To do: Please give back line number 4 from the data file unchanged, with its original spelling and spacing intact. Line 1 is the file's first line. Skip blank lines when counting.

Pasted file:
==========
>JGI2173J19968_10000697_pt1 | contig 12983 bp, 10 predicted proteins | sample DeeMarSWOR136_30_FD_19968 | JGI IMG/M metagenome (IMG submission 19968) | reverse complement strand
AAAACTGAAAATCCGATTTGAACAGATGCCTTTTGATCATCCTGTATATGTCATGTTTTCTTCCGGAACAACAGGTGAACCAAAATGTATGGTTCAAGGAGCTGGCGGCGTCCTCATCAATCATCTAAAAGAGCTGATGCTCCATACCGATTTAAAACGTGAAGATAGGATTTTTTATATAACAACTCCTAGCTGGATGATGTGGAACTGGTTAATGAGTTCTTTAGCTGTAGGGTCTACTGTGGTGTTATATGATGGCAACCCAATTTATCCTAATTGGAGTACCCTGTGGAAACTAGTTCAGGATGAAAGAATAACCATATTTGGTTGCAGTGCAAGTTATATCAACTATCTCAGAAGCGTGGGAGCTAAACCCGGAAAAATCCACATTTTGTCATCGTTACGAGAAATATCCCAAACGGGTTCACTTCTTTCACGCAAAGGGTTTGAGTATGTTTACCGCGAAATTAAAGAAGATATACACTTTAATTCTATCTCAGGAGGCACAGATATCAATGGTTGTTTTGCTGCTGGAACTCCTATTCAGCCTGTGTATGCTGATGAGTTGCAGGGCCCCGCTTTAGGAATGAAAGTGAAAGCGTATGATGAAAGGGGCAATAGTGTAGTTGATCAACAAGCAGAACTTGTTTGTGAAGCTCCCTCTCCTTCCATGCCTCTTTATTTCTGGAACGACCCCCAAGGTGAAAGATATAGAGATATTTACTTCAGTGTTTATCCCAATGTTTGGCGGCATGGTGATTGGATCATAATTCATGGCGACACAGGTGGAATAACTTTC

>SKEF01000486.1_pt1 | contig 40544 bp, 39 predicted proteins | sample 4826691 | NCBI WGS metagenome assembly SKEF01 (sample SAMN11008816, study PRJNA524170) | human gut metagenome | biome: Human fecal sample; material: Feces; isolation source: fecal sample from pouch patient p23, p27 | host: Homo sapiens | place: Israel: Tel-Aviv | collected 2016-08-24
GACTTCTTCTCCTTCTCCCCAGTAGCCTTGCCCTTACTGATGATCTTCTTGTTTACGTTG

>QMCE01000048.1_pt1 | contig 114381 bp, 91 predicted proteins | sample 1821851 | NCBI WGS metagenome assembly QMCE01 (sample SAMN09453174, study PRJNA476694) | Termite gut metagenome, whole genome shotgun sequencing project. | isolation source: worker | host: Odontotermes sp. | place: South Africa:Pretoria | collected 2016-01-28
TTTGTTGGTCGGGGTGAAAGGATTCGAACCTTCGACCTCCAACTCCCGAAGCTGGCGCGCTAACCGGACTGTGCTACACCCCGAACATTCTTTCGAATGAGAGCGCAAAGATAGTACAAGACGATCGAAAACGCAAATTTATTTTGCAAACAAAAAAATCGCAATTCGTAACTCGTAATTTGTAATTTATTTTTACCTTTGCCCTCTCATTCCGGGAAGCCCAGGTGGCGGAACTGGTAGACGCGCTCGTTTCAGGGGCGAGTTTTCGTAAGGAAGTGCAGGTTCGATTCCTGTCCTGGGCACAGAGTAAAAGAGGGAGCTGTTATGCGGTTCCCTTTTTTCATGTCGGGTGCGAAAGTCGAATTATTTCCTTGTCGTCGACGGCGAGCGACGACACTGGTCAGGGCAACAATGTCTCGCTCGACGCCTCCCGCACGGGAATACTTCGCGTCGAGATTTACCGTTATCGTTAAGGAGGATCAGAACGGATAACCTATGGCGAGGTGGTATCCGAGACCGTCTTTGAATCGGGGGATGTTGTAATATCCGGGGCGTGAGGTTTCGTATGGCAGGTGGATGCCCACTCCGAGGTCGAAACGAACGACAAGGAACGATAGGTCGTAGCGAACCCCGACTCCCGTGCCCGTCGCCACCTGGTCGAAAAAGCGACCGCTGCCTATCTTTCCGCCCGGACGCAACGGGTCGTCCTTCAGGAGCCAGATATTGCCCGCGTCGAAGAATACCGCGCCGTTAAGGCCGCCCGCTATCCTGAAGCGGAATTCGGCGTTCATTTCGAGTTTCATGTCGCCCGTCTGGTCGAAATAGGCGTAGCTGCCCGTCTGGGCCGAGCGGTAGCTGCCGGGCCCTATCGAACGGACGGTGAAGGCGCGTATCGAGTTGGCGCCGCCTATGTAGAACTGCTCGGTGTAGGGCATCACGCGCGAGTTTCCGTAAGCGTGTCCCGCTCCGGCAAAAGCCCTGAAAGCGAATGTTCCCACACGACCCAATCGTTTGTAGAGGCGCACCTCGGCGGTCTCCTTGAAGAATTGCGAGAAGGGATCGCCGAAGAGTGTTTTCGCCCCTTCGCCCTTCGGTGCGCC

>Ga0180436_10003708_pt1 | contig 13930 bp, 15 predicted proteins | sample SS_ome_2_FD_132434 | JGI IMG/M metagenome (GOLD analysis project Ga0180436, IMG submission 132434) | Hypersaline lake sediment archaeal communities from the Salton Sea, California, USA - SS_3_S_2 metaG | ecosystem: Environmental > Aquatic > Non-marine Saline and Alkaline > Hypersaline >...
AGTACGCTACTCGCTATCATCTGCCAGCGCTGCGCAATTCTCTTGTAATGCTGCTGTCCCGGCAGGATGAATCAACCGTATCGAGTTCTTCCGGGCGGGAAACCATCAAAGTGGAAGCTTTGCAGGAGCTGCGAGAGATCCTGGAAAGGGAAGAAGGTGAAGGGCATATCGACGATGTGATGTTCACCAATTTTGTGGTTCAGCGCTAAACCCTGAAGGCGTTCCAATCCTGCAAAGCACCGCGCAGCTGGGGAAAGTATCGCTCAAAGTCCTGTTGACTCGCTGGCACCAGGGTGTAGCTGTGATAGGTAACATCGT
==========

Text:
GACTTCTTCTCCTTCTCCCCAGTAGCCTTGCCCTTACTGATGATCTTCTTGTTTACGTTG